Tuesday, August 30, 2011

news flash

i have some news for you. i've been volunteering at sabin's school, helping her teacher with a group that's making a modern version of the bayeux tapestry. there have been two groups so far - mixed groups of boys and girls from the fourth to sixth grade. and the news i have for you is that TEACHERS ARE TOTALLY, WOEFULLY UNDERPAID!! this is a HEROIC ACT they undertake on a daily basis!! being around children of this age is NOT FOR THE FAINTHEARTED!!

more as soon as i recover...

Sunday, August 28, 2011

thoughts from a sunday evening

~ we had wild weather this weekend and there wasn't even a hurricane where we are. but we had loads of wind and a veritable deluge of rain. that's why the bobbaloos, who had wanted to go on a walk and look for mushrooms, are looking wistfully out at the rain.

~ about 15 minutes before the deluge, i convinced husband to go on a walk with me, assuring him that those clouds weren't going to amount to anything. about half a kilometer from home, the rain began and we ran for it, reaching the relative shelter of the trees before it started to come in buckets. it made me think i missed my calling as a weather girl, since i have no apparent ability to predict the weather and it seems that's a prerequisite for that job.

~ when will i learn not to keep reading a book that sucks? why, oh why, when life is as short as it is and books so plentiful, do i slog on through one that i know i don't like. i'm speaking here of anita shreve's all he ever wanted, but i could be talking about the completely over-rated visit from the goon squad by jennifer egan. reprehensible characters about which i don't care should be a sign to stop reading.

~ we attended our annual crayfish & schnapps party last evening and i am blissfully reminded of how very good it is to spend time with intelligent, interesting people. my husband has some seriously awesome family. and i got my quota of laughter for the week. it's pretty mind-blowing how much energy it gives you to laugh well.

~ looking forward to testing out our apple cider press this week. if it works, we're thinking of hosting a cider event at our house - where people can come, bring their apples, help with pressing them and do other fun, autumnal things on the farm.

~ shokoofeh and i are planning on making a 2012 calendar of our film swap photos. we'd like to know whether you'd be interested in buying one?  please note, leaving a comment does not constitute a commitment to buy, we'd just like to have an idea of how much interest is out there, so please let us know if that sounds appealing.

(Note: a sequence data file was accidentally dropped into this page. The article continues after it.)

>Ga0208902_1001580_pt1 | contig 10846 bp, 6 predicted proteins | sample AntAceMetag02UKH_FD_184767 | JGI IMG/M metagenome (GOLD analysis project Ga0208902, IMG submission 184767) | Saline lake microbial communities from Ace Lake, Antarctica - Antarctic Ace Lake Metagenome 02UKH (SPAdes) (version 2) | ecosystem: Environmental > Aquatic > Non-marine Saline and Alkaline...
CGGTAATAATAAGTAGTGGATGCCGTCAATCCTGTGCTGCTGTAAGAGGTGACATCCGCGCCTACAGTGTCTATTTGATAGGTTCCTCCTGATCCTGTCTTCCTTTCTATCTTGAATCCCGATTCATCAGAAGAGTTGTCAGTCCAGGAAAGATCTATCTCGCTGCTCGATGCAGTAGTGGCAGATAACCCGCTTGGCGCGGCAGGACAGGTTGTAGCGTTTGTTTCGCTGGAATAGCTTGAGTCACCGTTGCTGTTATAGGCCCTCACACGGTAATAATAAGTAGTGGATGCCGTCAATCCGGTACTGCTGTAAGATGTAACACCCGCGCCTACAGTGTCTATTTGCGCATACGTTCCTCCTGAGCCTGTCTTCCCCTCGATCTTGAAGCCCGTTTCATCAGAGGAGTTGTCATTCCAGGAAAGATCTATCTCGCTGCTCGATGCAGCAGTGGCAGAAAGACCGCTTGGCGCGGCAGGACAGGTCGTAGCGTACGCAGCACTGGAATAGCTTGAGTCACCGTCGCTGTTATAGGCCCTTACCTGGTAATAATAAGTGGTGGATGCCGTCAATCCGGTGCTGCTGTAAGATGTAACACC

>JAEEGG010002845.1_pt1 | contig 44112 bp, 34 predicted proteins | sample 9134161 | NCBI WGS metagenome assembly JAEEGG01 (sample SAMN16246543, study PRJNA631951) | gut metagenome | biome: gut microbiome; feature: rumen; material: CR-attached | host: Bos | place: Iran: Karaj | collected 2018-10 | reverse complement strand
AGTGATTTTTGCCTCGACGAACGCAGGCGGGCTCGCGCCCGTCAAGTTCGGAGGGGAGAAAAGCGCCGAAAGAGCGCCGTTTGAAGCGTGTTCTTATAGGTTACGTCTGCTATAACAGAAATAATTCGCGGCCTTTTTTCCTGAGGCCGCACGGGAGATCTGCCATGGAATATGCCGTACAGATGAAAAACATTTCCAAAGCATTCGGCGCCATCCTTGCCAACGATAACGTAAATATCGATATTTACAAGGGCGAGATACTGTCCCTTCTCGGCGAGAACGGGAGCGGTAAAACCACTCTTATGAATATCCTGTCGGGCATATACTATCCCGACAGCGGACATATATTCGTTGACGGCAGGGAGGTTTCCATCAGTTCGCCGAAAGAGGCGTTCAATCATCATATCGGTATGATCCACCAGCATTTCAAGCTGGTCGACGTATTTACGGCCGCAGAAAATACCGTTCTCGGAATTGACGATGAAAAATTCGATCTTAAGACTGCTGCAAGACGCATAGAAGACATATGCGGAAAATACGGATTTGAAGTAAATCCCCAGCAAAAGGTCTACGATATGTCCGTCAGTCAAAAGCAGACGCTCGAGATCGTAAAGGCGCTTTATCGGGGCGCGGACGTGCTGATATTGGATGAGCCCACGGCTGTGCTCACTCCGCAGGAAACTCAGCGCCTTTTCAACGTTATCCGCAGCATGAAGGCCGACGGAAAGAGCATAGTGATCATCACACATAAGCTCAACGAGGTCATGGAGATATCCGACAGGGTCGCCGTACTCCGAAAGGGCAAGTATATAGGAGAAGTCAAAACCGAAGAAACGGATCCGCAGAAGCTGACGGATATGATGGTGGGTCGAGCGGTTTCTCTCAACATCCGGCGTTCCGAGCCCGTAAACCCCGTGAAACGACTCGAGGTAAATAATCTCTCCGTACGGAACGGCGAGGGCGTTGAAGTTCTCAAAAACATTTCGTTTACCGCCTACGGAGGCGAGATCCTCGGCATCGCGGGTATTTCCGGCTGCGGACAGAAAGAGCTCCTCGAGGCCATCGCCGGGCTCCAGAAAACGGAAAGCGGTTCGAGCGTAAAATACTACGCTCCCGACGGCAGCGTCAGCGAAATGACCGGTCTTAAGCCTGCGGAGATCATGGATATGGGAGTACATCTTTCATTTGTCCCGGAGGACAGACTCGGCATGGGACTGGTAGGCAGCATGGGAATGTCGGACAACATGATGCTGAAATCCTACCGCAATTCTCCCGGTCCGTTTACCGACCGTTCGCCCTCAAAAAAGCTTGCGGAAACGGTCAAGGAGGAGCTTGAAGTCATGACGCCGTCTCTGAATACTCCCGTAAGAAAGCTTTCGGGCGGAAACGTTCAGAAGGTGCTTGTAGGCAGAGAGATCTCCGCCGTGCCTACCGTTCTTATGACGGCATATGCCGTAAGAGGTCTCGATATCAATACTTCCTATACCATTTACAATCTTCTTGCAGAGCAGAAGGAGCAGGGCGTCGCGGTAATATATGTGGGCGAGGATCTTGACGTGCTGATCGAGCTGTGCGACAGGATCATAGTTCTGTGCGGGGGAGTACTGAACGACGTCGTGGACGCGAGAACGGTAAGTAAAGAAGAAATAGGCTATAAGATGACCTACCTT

~ lately most everything we're eating is from the garden - zucchini (courgette)/eggplant (aubergine) ratatouille, herbed tomato salsa, broad bean hummus (thank you, kristina for the inspiration), salads of thin ribbons of zucchini and tarragon with a bit of balsamic vinegar and olive oil, artichokes with plenty of butter and salt, mushrooms gathered in the forest. i love having a garden. and this time of year it seems like it would be quite easy to be a vegetarian.

~ i made a batch of raspberry jam today. who knew that berries and sugar could smell and taste so heavenly? i'm so glad our raspberry canes are autumn ones.

here's hoping your weekend was wonderful and full of laughter and great conversation.

Friday, August 26, 2011

magical early color photography

apropos yesterday's post on russian literature, i came across (thanks to melissa of tiny happy) this marvelous collection of color photos taken by sergei prokudin-gorskii in the decade before the russian revolution. yes, you read that correctly, color photos taken at the beginning of the last century.


prokudin-gorskii used a special camera that took 3 images at once and he used blue, green and red filters, then projected the images together to make the composite color image. you can read more about the process here. aside: i do realize the first two images are not color, but i wanted to share them anyway (you'll see why below).

peasant woman

the library of congress has digitized some of the collection and you can peruse it online here. but do go look at the spread that boston.com did of them - it's breathtaking. i have left the edges here, as they are when you download them from the library of congress site, as i think the process by which the negatives are put together is fascinating.

in the urals
these images simply take my breath away. it's revolutionary photography from a pre-revolutionary time. i'm completely blown away by them.

along the volga
i think the fact that they're in color makes them so much more alive and says something about a basic human need for color. i relate to them so much more because they're in color.

along the volga
the color also gives them a kind of timelessness that black and white photos of the same subjects simply don't have (see the top two).  many of them, i feel as if they could have been taken yesterday.

i realized also when i stumbled across them that i had been positively LONGING for some truly breathtaking photography. i'm really tired of that over-exposed, false-vintage look that's so prevalent everywhere in the blogosphere and on flickr.

windmill houses
and these magical little windmill houses provoke me so much more than all of the slick architecture magazine photography that abounds on pinterest.  and they're about as far as you can get from the "achingly poetic" shots of toast crumbs and empty coffee cups that are so in vogue.

peasant girls
and these girls? yes, they're posing for the camera in a way that's most decidedly not in fashion at the moment, but aren't they marvelous?